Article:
Dominique Moceanu, who was one of the Magnificent 7 gold medalists in 1996 in Atlanta, called for Karolyi's removal as coordinator during an interview with HBO's Real Sports, criticizing the tough training program and dietary restrictions that Karolyi and husband Bela had in place when they ran the team then. "I know it can be done in a healthier way physically and emotionally," said Moceanu, whose 2006 comeback after a six-year absence was derailed when USA Gymnastics refused her petition to compete at the national championships because she was out of shape. "I think the majority of the girls certainly feel very proud they were able to train those many years and be dedicated and deal with the sacrifices," retorted Karolyi.

Among those inducted recently into the USA Gymnastics Hall of Fame was the 2003 women's team, the first to win the world title. Besides Memmel, who made the team for Beijing after missing out in 2004, the squad included Athens all-around victor Carly Patterson, Courtney Kupets, Terin Humphrey, Tasha Schwikert, and Hollie Vise.

Been there, won that

The US Olympic track-and-field team, which figures to top the table in Beijing, includes 15 Olympic and 31 world medalists, including Athens victors Shawn Crawford (200 meters) and Jeremy Wariner (400) and global champions Allyson Felix (200), Bernard Lagat (1,500 and 5,000), Tyson Gay (100), Brad Walker (pole vault), Reese Hoffa (shot put), and Kerron Clement (400 hurdles).

USA Track & Field chose a non-thinclad for its new chief executive officer, tapping former MLS commissioner Doug Logan to replace Craig Masback after a three-month search. "We were looking for someone with vision, with leadership, with a thick Rolodex," said president Bill Roe. Logan, whose office sports a picture of himself in clown makeup as a reminder not "to take myself too seriously," wasted no time dashing off a letter to President Bush, urging him to reject Marion Jones's plea for a pardon or commutation of her federal sentence for lying to investigators. "In my new job . . . I must right the ship that Ms. Jones and other athletes nearly ran aground. I implore you, Mr. President: Please don't take the wind out of our sails."

Lords willing?

Katerina Thanou may be on the Greek track team, but the Lords of the Rings will decide whether she'll get to compete in Beijing. The 33-year-old sprinter and 2000 silver medalist, who served a two-year ban for skipping a test on the eve of the Athens Games, has to get the green light from the IOC's disciplinary commission, which might not happen until next week . . . Anna Cummins mistakenly was described as a new face on the US Olympic women's rowing team in the last notes column. Cummins has the same face as Anna Mickelson, who won a silver medal in the 2004 eight and a gold at last year's worlds, but a new married name.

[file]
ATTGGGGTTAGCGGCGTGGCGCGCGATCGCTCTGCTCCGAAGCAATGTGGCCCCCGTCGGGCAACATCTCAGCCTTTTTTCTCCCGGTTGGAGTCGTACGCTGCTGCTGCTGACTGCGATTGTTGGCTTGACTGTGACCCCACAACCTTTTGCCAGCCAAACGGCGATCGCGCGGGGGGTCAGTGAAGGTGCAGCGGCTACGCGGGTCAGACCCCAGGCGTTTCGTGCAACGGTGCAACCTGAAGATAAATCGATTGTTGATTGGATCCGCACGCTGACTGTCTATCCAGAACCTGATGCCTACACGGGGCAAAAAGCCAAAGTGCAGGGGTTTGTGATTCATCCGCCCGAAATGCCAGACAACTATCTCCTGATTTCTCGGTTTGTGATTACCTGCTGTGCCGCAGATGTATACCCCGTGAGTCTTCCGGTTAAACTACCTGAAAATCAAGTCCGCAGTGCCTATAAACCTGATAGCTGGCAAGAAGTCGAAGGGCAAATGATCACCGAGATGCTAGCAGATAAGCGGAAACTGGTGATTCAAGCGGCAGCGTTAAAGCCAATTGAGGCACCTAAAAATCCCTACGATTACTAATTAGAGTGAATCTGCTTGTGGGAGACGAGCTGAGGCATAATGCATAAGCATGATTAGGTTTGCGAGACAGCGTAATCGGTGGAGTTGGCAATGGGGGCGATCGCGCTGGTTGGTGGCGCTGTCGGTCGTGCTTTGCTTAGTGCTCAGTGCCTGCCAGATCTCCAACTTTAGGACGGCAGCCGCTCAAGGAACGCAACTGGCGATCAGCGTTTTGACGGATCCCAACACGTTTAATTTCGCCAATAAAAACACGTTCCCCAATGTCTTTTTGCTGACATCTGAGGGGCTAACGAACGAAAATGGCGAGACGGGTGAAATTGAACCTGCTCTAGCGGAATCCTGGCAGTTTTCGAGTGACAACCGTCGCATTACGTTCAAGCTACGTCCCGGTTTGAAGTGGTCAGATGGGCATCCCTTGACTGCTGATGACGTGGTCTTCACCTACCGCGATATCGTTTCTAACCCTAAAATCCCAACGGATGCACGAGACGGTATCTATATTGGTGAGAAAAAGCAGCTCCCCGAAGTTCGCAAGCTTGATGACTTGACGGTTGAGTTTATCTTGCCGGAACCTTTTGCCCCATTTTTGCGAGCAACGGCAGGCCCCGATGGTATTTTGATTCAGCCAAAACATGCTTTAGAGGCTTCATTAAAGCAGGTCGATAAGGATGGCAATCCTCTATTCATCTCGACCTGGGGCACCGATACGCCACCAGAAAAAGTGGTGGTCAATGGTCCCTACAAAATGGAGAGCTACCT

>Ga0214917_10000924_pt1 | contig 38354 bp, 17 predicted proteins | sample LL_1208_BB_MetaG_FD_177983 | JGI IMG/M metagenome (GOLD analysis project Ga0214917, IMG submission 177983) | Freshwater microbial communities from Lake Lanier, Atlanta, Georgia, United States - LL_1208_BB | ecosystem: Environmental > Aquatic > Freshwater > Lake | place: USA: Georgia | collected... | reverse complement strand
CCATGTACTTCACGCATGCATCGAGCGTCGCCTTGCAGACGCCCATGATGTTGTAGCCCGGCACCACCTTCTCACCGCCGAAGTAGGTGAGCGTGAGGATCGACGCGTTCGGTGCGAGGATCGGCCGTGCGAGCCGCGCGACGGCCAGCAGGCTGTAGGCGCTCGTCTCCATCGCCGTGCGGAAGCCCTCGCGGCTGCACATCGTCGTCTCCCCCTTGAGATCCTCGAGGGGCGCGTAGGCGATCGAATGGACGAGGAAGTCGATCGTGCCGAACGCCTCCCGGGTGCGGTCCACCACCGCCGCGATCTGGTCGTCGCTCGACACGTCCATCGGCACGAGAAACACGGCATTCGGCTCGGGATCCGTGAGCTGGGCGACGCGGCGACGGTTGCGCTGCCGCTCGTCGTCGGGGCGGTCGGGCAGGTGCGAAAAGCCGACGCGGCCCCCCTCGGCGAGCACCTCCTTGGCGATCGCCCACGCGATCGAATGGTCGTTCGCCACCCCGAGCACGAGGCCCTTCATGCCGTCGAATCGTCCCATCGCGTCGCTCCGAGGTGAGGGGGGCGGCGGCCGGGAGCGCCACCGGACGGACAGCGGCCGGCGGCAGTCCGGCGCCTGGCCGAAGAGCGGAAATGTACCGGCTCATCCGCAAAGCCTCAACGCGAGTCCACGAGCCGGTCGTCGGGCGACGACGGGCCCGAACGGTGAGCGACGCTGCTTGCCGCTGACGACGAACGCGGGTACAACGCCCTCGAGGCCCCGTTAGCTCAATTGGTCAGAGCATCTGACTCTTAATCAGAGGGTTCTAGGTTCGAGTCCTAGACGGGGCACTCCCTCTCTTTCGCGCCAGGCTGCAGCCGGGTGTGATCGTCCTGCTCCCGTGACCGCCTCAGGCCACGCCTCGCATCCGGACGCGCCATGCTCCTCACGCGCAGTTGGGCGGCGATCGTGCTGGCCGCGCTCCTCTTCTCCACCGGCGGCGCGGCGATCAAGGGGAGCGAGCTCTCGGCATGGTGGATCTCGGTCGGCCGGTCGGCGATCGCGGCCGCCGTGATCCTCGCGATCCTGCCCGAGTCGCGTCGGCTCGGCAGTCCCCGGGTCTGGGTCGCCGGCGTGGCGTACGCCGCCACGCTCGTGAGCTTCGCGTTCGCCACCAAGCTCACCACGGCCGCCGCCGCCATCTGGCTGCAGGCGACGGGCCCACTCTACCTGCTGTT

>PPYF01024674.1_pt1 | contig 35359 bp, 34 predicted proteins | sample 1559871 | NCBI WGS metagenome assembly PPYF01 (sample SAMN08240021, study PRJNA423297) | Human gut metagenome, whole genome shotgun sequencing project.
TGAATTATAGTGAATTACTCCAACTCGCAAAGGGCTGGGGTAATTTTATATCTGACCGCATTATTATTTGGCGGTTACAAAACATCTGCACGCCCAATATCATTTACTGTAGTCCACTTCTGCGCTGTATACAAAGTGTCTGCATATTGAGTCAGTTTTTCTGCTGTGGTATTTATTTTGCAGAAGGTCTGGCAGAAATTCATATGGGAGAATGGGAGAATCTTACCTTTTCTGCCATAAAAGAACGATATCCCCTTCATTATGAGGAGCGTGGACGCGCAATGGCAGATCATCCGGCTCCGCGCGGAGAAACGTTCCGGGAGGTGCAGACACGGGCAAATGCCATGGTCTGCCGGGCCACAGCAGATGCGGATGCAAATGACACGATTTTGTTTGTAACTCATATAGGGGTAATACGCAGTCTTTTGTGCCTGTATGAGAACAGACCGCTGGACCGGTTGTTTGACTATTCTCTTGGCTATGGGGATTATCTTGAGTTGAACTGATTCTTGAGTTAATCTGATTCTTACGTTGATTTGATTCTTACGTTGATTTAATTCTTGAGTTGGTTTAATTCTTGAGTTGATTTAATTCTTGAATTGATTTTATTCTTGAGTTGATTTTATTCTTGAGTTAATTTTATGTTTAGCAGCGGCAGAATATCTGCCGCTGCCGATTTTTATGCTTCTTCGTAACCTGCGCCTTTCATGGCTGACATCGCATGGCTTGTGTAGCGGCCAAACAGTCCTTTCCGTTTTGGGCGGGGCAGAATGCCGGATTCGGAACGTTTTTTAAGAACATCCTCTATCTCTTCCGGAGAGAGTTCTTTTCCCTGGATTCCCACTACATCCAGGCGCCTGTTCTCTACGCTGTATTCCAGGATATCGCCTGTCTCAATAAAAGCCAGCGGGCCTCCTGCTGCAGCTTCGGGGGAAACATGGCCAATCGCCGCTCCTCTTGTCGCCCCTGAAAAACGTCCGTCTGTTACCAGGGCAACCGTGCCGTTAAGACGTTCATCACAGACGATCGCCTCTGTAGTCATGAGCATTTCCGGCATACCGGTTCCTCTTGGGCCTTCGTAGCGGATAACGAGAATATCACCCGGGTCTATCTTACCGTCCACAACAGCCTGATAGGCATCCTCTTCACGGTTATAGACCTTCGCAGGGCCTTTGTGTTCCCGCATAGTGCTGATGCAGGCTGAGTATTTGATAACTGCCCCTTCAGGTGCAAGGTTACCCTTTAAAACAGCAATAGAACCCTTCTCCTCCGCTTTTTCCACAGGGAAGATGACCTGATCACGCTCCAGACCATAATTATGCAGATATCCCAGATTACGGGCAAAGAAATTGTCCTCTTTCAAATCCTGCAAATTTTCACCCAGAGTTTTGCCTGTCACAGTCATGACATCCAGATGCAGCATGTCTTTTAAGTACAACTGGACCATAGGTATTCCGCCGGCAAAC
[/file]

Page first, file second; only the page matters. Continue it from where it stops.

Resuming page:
Roster moves

The US Olympic baseball team, which is made up almost entirely of major league farmhands, had to change three players after pitchers Geno Espineli (Giants) and Clayton Richard (White Sox) were called up and outfielder Colby Rasmus (Cardinals) was hurt. Replacements are pitchers Jeremy Cummings (Rays) and Brian Duensing (Twins), and outfielder Nate Schierholtz (Giants). "We are lucky to get who we have because of the pennant races and getting guys with major league experience," says manager Davey Johnson, whose squad is drawn from 14 clubs. Notably absent is anyone from the Red Sox or Yankees organizations. Top name is outfielder Matt LaPorta, whom the Indians obtained from the Brewers as part of the CC Sabathia trade . . . Mary McConneloug's consistency got the Chilmark resident named to the Olympic mountain biking team. The 37-year-old finished 14th, 15th, 16th, 17th, and 18th in this year's first five World Cups . . . There's plenty of five-ringed experience on the US Olympic indoor volleyball teams, with the women's squad featuring eight Athens veterans and the men's seven. Setter Lloy Ball and middle blocker Danielle Scott-Arruda each were named for the fourth time. Joining defending champions Kerri Walsh and Misty May-Treanor on the beach team will be Nicole Branagh and Elaine Youngs, whose runnerup finish at the Moscow Grand Slam earned them enough points to sew up the second spot. The men's teams will be world champions Todd Rogers-Phil Dalhausser and Jake Gibb-Sean Rosenthal. The third-ranked men's indoor team is going to the Games on a high after knocking off Serbia in Rio de Janeiro last weekend to win its first World League crown.

Material from Olympic committees, international and domestic sports federations, interviews and wire services was used in this report.